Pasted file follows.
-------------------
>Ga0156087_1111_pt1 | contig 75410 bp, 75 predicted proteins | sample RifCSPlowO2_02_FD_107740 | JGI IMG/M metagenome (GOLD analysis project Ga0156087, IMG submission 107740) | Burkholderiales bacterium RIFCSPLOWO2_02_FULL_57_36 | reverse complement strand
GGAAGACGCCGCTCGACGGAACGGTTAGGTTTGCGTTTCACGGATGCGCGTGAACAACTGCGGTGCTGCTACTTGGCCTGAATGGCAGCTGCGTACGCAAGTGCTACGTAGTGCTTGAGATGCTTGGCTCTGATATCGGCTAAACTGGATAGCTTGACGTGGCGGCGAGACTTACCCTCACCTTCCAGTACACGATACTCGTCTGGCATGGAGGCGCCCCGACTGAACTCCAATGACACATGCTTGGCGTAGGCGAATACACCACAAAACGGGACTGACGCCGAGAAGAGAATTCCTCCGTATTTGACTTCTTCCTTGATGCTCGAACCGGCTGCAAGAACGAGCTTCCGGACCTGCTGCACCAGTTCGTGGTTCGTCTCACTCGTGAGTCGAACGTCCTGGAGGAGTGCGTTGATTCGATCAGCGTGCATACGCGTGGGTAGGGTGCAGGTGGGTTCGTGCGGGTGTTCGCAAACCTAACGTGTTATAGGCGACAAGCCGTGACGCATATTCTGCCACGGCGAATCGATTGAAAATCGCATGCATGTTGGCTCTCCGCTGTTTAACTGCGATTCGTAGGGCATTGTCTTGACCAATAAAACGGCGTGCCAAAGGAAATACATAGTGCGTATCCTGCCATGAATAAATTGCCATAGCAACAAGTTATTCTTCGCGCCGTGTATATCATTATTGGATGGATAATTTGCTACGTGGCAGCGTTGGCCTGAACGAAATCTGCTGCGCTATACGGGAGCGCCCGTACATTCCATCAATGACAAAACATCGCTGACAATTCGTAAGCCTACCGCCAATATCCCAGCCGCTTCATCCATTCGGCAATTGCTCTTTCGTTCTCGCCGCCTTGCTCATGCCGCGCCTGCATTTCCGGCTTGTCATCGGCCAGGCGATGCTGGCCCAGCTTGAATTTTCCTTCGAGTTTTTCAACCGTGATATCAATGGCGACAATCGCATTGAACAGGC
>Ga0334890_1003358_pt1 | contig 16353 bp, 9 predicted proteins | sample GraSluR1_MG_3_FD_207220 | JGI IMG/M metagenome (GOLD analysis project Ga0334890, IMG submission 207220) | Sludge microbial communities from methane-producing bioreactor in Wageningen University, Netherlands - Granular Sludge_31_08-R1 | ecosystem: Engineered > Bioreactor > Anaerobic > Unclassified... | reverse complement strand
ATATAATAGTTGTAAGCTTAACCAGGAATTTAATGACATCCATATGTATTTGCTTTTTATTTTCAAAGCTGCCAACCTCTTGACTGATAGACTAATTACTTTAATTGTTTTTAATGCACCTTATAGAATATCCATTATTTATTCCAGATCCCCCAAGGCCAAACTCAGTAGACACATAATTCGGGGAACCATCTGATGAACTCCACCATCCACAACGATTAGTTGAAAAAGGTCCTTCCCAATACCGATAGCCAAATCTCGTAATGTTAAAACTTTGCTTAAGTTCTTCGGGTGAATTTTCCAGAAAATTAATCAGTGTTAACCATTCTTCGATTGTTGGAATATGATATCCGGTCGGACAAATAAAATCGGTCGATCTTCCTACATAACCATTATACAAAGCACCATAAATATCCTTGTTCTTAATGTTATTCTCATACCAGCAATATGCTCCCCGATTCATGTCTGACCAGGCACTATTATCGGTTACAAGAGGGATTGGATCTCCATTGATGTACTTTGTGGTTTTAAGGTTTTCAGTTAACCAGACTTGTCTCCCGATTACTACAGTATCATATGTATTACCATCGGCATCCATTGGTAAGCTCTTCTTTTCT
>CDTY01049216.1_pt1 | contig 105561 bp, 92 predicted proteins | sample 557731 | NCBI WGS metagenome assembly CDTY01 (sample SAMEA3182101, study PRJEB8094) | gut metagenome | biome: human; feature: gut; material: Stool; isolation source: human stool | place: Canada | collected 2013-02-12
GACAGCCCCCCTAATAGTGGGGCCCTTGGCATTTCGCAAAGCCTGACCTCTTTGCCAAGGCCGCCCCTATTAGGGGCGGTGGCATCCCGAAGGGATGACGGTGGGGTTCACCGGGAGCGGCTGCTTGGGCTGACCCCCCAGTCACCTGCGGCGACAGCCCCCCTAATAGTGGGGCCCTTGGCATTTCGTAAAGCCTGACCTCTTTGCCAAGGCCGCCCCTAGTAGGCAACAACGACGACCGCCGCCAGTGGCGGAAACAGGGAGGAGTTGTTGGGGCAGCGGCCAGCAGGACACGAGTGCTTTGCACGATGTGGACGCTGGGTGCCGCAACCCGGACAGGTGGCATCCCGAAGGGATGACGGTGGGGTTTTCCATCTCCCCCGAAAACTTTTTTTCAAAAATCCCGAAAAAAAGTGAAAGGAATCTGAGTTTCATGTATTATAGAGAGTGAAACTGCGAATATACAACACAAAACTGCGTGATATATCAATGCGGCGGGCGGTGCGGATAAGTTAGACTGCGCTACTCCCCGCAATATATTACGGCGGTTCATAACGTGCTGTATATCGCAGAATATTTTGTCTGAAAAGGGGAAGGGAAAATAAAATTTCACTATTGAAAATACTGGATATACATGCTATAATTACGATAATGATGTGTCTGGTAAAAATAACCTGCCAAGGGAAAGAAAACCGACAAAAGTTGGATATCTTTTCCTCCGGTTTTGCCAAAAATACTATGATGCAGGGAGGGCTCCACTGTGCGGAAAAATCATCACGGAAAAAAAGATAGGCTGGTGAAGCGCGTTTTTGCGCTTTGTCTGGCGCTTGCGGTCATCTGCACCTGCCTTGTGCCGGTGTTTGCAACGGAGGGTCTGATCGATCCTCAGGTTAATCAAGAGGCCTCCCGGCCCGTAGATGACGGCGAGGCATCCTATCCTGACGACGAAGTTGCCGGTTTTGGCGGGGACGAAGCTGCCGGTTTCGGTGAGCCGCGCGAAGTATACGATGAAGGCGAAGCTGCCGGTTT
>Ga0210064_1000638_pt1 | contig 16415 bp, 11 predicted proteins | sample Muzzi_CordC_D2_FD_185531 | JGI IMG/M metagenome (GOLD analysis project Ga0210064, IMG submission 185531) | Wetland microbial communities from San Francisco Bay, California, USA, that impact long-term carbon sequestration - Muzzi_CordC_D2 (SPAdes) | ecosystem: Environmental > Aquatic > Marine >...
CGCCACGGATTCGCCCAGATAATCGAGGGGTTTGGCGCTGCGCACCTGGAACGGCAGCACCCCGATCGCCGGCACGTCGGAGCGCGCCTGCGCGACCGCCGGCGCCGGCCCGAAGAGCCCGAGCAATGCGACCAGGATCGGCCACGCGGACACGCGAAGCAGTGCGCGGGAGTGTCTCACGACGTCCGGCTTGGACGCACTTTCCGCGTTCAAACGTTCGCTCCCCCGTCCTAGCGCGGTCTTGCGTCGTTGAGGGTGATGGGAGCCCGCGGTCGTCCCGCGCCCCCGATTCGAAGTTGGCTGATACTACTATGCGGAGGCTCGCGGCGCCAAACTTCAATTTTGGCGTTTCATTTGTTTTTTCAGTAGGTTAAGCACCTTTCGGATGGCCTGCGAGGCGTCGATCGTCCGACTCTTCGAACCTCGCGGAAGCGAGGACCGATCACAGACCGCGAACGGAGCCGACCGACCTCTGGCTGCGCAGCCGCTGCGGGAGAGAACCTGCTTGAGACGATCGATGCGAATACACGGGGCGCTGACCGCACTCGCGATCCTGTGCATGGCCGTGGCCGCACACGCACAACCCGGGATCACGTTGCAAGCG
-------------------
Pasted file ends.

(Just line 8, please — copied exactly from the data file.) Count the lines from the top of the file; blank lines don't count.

CGCCACGGATTCGCCCAGATAATCGAGGGGTTTGGCGCTGCGCACCTGGAACGGCAGCACCCCGATCGCCGGCACGTCGGAGCGCGCCTGCGCGACCGCCGGCGCCGGCCCGAAGAGCCCGAGCAATGCGACCAGGATCGGCCACGCGGACACGCGAAGCAGTGCGCGGGAGTGTCTCACGACGTCCGGCTTGGACGCACTTTCCGCGTTCAAACGTTCGCTCCCCCGTCCTAGCGCGGTCTTGCGTCGTTGAGGGTGATGGGAGCCCGCGGTCGTCCCGCGCCCCCGATTCGAAGTTGGCTGATACTACTATGCGGAGGCTCGCGGCGCCAAACTTCAATTTTGGCGTTTCATTTGTTTTTTCAGTAGGTTAAGCACCTTTCGGATGGCCTGCGAGGCGTCGATCGTCCGACTCTTCGAACCTCGCGGAAGCGAGGACCGATCACAGACCGCGAACGGAGCCGACCGACCTCTGGCTGCGCAGCCGCTGCGGGAGAGAACCTGCTTGAGACGATCGATGCGAATACACGGGGCGCTGACCGCACTCGCGATCCTGTGCATGGCCGTGGCCGCACACGCACAACCCGGGATCACGTTGCAAGCG